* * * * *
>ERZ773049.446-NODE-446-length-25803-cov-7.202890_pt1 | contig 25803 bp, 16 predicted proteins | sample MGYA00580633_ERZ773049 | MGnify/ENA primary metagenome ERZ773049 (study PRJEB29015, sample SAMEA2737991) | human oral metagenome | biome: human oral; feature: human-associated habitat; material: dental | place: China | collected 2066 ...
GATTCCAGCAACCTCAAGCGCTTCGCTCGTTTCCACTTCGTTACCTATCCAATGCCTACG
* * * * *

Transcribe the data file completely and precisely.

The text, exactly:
>ERZ773049.446-NODE-446-length-25803-cov-7.202890_pt1 | contig 25803 bp, 16 predicted proteins | sample MGYA00580633_ERZ773049 | MGnify/ENA primary metagenome ERZ773049 (study PRJEB29015, sample SAMEA2737991) | human oral metagenome | biome: human oral; feature: human-associated habitat; material: dental | place: China | collected 2066 ...
GATTCCAGCAACCTCAAGCGCTTCGCTCGTTTCCACTTCGTTACCTATCCAATGCCTACG